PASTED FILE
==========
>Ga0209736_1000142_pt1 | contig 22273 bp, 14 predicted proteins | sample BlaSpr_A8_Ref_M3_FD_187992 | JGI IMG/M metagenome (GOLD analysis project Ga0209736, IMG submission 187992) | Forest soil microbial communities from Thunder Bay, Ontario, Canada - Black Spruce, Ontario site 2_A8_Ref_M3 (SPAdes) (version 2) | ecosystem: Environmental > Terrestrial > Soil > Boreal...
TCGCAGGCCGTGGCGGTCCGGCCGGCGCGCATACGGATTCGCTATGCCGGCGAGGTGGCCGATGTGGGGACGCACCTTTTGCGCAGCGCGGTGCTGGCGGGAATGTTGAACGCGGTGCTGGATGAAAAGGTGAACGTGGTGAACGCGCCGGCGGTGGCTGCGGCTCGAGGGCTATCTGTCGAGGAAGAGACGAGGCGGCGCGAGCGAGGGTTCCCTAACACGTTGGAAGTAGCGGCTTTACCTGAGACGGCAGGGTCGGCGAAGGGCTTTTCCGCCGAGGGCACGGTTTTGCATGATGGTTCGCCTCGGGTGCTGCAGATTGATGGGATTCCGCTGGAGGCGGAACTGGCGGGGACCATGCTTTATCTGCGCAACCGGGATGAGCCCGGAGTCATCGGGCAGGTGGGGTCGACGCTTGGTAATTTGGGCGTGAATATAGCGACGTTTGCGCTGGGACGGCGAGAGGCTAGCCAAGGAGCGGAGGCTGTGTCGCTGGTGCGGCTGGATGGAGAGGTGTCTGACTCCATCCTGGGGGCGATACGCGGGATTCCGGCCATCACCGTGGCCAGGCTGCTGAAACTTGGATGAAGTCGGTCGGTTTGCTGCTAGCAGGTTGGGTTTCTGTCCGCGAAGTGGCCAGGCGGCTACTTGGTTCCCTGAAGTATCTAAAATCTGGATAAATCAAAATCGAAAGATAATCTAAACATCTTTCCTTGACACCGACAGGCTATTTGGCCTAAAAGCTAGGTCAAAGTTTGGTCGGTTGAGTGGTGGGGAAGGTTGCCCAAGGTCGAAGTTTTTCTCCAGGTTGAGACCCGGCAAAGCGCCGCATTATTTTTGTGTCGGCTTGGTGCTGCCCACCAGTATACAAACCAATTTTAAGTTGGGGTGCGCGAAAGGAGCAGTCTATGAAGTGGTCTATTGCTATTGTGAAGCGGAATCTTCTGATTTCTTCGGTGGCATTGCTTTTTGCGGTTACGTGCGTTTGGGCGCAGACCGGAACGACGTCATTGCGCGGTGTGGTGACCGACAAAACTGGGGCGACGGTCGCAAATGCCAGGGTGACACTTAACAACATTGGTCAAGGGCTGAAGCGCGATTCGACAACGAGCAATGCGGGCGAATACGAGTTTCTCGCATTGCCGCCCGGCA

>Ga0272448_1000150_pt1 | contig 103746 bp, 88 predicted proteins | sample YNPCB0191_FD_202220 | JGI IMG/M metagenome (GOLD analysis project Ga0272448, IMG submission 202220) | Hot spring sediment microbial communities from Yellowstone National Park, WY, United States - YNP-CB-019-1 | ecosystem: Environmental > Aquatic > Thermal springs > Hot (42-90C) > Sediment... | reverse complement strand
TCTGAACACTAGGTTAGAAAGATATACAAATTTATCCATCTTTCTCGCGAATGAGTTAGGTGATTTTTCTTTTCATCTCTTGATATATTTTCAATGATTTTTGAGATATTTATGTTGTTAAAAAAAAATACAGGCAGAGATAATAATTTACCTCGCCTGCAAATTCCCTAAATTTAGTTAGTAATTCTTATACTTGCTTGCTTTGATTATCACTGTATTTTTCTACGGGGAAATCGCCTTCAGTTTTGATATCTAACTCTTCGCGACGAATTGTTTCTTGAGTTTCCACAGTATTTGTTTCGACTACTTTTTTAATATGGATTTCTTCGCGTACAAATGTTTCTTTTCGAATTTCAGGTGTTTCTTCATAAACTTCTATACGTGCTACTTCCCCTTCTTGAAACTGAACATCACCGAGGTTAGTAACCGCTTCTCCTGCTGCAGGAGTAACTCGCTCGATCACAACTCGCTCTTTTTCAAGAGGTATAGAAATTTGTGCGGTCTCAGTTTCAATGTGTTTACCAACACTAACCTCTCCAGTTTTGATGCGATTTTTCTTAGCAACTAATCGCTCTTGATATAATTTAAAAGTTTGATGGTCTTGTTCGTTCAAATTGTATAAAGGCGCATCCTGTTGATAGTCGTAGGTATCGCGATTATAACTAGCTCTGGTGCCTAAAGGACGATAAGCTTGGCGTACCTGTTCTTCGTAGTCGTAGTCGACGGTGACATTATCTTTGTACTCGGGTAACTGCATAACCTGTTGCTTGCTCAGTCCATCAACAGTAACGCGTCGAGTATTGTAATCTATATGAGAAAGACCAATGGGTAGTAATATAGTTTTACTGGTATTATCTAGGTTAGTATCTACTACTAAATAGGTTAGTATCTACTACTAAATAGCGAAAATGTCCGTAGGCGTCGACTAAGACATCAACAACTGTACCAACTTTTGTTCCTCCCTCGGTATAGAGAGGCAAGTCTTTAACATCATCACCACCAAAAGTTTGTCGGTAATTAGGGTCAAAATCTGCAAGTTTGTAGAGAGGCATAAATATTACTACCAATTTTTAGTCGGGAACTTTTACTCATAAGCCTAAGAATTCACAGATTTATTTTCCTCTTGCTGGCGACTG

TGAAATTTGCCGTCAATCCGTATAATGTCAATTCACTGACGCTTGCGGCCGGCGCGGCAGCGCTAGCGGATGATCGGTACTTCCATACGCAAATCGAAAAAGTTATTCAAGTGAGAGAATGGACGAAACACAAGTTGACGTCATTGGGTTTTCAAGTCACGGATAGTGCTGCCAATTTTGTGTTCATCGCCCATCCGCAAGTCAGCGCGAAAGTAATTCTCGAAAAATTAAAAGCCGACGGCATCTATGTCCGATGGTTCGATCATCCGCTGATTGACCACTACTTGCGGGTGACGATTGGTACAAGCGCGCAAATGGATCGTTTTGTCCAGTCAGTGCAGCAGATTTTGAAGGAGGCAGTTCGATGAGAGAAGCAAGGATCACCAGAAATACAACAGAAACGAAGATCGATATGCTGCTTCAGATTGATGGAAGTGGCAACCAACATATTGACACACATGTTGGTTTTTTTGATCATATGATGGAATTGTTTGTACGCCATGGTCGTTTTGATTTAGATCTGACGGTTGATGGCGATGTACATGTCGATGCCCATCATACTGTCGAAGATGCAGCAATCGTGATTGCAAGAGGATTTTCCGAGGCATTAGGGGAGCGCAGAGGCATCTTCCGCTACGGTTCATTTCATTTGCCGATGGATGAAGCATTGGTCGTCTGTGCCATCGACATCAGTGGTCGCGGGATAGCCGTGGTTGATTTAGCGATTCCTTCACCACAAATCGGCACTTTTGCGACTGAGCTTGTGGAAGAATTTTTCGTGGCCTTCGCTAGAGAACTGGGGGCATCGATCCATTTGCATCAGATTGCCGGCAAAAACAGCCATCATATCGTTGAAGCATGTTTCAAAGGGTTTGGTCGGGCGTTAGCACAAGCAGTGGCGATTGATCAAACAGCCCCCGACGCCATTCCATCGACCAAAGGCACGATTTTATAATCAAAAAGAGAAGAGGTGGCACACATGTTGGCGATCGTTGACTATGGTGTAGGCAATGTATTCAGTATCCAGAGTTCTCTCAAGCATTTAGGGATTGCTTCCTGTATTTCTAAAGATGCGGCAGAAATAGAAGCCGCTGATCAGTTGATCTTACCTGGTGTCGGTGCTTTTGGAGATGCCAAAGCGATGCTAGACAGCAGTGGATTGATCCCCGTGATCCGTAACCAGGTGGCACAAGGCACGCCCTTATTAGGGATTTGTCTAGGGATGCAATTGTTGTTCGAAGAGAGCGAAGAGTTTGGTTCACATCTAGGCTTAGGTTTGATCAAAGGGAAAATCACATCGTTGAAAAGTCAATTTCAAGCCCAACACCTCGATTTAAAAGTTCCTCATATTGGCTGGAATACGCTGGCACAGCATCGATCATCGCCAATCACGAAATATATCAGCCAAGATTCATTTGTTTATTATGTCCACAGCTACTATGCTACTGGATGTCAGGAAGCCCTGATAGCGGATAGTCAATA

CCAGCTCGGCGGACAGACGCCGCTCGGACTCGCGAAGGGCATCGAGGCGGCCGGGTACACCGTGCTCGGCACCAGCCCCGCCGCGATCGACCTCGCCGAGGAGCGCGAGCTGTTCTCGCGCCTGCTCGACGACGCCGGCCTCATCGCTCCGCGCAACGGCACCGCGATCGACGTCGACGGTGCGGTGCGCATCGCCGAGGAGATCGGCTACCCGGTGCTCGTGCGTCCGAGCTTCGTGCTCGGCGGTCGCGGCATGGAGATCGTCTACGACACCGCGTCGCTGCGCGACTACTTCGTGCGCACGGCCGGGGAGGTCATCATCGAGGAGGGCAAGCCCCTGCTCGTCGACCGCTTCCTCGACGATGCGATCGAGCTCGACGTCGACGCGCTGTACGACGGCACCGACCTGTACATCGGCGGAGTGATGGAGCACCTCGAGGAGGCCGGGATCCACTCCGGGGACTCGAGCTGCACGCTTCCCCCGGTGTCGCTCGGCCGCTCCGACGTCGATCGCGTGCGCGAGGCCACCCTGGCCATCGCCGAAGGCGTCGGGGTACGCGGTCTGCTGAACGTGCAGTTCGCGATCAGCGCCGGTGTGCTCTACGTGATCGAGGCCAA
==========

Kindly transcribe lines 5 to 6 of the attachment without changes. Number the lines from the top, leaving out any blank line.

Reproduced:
TGAAATTTGCCGTCAATCCGTATAATGTCAATTCACTGACGCTTGCGGCCGGCGCGGCAGCGCTAGCGGATGATCGGTACTTCCATACGCAAATCGAAAAAGTTATTCAAGTGAGAGAATGGACGAAACACAAGTTGACGTCATTGGGTTTTCAAGTCACGGATAGTGCTGCCAATTTTGTGTTCATCGCCCATCCGCAAGTCAGCGCGAAAGTAATTCTCGAAAAATTAAAAGCCGACGGCATCTATGTCCGATGGTTCGATCATCCGCTGATTGACCACTACTTGCGGGTGACGATTGGTACAAGCGCGCAAATGGATCGTTTTGTCCAGTCAGTGCAGCAGATTTTGAAGGAGGCAGTTCGATGAGAGAAGCAAGGATCACCAGAAATACAACAGAAACGAAGATCGATATGCTGCTTCAGATTGATGGAAGTGGCAACCAACATATTGACACACATGTTGGTTTTTTTGATCATATGATGGAATTGTTTGTACGCCATGGTCGTTTTGATTTAGATCTGACGGTTGATGGCGATGTACATGTCGATGCCCATCATACTGTCGAAGATGCAGCAATCGTGATTGCAAGAGGATTTTCCGAGGCATTAGGGGAGCGCAGAGGCATCTTCCGCTACGGTTCATTTCATTTGCCGATGGATGAAGCATTGGTCGTCTGTGCCATCGACATCAGTGGTCGCGGGATAGCCGTGGTTGATTTAGCGATTCCTTCACCACAAATCGGCACTTTTGCGACTGAGCTTGTGGAAGAATTTTTCGTGGCCTTCGCTAGAGAACTGGGGGCATCGATCCATTTGCATCAGATTGCCGGCAAAAACAGCCATCATATCGTTGAAGCATGTTTCAAAGGGTTTGGTCGGGCGTTAGCACAAGCAGTGGCGATTGATCAAACAGCCCCCGACGCCATTCCATCGACCAAAGGCACGATTTTATAATCAAAAAGAGAAGAGGTGGCACACATGTTGGCGATCGTTGACTATGGTGTAGGCAATGTATTCAGTATCCAGAGTTCTCTCAAGCATTTAGGGATTGCTTCCTGTATTTCTAAAGATGCGGCAGAAATAGAAGCCGCTGATCAGTTGATCTTACCTGGTGTCGGTGCTTTTGGAGATGCCAAAGCGATGCTAGACAGCAGTGGATTGATCCCCGTGATCCGTAACCAGGTGGCACAAGGCACGCCCTTATTAGGGATTTGTCTAGGGATGCAATTGTTGTTCGAAGAGAGCGAAGAGTTTGGTTCACATCTAGGCTTAGGTTTGATCAAAGGGAAAATCACATCGTTGAAAAGTCAATTTCAAGCCCAACACCTCGATTTAAAAGTTCCTCATATTGGCTGGAATACGCTGGCACAGCATCGATCATCGCCAATCACGAAATATATCAGCCAAGATTCATTTGTTTATTATGTCCACAGCTACTATGCTACTGGATGTCAGGAAGCCCTGATAGCGGATAGTCAATA

CCAGCTCGGCGGACAGACGCCGCTCGGACTCGCGAAGGGCATCGAGGCGGCCGGGTACACCGTGCTCGGCACCAGCCCCGCCGCGATCGACCTCGCCGAGGAGCGCGAGCTGTTCTCGCGCCTGCTCGACGACGCCGGCCTCATCGCTCCGCGCAACGGCACCGCGATCGACGTCGACGGTGCGGTGCGCATCGCCGAGGAGATCGGCTACCCGGTGCTCGTGCGTCCGAGCTTCGTGCTCGGCGGTCGCGGCATGGAGATCGTCTACGACACCGCGTCGCTGCGCGACTACTTCGTGCGCACGGCCGGGGAGGTCATCATCGAGGAGGGCAAGCCCCTGCTCGTCGACCGCTTCCTCGACGATGCGATCGAGCTCGACGTCGACGCGCTGTACGACGGCACCGACCTGTACATCGGCGGAGTGATGGAGCACCTCGAGGAGGCCGGGATCCACTCCGGGGACTCGAGCTGCACGCTTCCCCCGGTGTCGCTCGGCCGCTCCGACGTCGATCGCGTGCGCGAGGCCACCCTGGCCATCGCCGAAGGCGTCGGGGTACGCGGTCTGCTGAACGTGCAGTTCGCGATCAGCGCCGGTGTGCTCTACGTGATCGAGGCCAA